Posted: Thursday November 10, 2005 9:27AM; Updated: Thursday November 10, 2005 9:27AM
Matt Millen had been a serious street fighter back in Hokendauqua, Pa. When he was in high school, he and his buddies liked to crash the local college fraternity parties on Saturday nights and look for fights. When Millen joined the Raiders, Al Davis realized he had a valuable asset there.
In January 1984, the Raiders were in Tampa, practicing for the Super Bowl against Washington.
"Al thought we needed a more aggressive Wednesday practice," says Millen, who was an inside linebacker. "He came over to me and said, 'I want a tougher practice. Start a fight.'
"So I picked out the worst fighter on the offensive side, Mickey Marvin, our right guard, and one of the nicest guys on the team. Poor Mickey never could figure it out. Two minutes into practice and he's rolling around on the ground with some idiot."
The one guy on the Raiders whom Millen could not stand was Big John Matuszak, the Tooz, the 6-8, 280-pound defensive end who had once been the first pick in the entire 1973 draft. Matuszak, now deceased, had rolled out of three camps by the age of 26. George Allen had cut him from the Redskins in training camp in 1976, and when he was asked why, Allen uttered a line that became a classic.
"Vodka and valium. The breakfast of champions."
Yes, Matuszak was known to abuse certain substances. One of his teammates, who didn't want me to use his name, said that he once got into a jam with Matuszak on a flight back from a Jets game.
"He was high on something or other, and he kept pestering me to read some poetry he had written. I wanted to sleep. Next thing I knew he was choking me."
One day in training camp Matuszak was pestering former running back Terry Robiskie, who had just become an assistant coach, about who would stay and who would go. Robiskie casually mentioned that he thought tight end Todd Christensen might be traded.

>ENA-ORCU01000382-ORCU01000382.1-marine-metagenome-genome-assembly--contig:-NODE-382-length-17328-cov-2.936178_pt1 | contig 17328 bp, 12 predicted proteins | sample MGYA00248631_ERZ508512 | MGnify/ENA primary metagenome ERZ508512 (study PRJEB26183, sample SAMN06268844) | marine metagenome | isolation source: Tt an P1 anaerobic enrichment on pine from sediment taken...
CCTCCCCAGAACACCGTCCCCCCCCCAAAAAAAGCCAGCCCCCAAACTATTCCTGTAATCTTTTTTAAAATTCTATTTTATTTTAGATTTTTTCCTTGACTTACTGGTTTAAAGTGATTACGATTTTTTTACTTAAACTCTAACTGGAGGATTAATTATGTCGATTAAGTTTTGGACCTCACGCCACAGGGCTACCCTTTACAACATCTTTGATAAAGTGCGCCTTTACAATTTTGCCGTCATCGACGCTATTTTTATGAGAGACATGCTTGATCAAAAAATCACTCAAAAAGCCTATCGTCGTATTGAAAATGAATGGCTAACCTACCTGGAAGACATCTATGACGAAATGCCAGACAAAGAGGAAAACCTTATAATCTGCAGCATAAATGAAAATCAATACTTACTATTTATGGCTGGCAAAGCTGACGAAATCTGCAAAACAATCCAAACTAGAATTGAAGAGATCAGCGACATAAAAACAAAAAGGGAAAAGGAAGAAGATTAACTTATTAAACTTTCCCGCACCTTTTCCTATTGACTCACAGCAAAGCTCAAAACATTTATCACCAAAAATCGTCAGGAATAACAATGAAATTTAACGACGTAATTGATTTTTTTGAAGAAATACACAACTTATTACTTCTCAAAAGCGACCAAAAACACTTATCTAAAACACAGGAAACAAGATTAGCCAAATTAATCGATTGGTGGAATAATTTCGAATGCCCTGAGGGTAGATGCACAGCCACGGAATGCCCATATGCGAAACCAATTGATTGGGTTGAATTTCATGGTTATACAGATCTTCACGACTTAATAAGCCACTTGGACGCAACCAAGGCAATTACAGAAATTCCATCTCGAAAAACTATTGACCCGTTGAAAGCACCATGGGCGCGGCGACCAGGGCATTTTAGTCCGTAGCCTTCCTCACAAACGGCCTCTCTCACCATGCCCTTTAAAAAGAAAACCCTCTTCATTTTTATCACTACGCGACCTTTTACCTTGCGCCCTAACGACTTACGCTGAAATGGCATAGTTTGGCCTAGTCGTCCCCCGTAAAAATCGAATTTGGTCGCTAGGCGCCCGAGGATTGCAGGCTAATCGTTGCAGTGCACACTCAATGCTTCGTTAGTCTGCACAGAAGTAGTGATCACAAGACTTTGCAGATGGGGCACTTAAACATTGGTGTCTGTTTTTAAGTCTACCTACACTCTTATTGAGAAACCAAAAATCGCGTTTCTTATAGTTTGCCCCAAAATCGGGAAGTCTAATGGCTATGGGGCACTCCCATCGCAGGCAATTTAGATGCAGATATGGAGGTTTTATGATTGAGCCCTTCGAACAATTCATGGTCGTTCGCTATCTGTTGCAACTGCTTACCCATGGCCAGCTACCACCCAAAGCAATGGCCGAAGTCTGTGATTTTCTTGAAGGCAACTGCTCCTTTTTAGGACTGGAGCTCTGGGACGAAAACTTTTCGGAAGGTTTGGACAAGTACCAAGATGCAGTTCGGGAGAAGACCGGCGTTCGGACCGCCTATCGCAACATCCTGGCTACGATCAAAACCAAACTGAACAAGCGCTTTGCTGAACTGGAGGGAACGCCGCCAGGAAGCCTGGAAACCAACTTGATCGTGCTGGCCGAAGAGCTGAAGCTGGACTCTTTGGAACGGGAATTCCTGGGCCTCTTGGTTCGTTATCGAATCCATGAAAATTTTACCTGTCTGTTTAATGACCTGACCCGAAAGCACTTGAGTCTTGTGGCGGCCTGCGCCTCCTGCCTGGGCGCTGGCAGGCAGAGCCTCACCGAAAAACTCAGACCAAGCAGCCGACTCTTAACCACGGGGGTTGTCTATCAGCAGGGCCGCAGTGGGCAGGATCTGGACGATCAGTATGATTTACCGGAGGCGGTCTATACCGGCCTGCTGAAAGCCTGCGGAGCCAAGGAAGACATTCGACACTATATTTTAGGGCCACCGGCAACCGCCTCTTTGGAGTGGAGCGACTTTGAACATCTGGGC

"That seemed to enrage Tooz, and he went after Terry," said the same guy who had gotten choked. "Terry found someone's crutch lying there and he started whacking him with it until help came."
Matuszak periodically would make headlines for off the field tiffs. Millen noted that they never involved big guys or people with any credentials for toughness. They were usually in bars or nightclubs involving male exotic dancers or half-drunk patrons.
"I wanted to test him out," Millen said, "to see if he could fight. He never went for it. One day he was staring at me in the locker room, and I said, 'What are you looking at?'
"He had been scowling, but he immediately turned it into a smile. 'I'm looking at a handsome guy,' he said. At that point I gave up. Al Davis always loved him, though. Once Al was standing next to me during a D-line drill, and he said, 'You know, that Matuszak is really a force out there.'
"I said, 'You've got it slightly wrong, Al. You mean a farce.'"
I've often wondered what I would do if a player threw a punch at me or challenged me to a fight. Thank God I never had to find out. But others did. Patriots cornerback Raymond Clayborn once got into a shouting match, in the locker room, with Boston Globe columnist Will McDonough. Clayborn put his hand on the writer's chest and shoved him. McDonough, who was from the fighting McDonoughs of Boston, threw a punch and knocked him into a laundry cart. Clayborn jumped out but the fight was broken up. Next day they made up.
The New YorkPost's Steve Serby never had been a fan of Jets quarterback Richard Todd, always lobbying hard for back-up Matt Robinson instead. One day Serby wrote something that enraged Todd. In the locker room they got into a shouting match, and finally Todd heaved him into an open locker.
"At the paper, they were all talking about filing a lawsuit," Serby said. "I said, 'No, I'll just show up tomorrow like nothing happened.' Which he did. Todd and he eventually made up. The players were impressed that no legal action had been taken. But when he stepped into the locker room after the incident, what did Serby see?
'On the floor there was an outline, in chalk, of a human figure," Serby said. "And written on the floor, like you'd see at a crime scene, was, 'Where The Body Lay.'"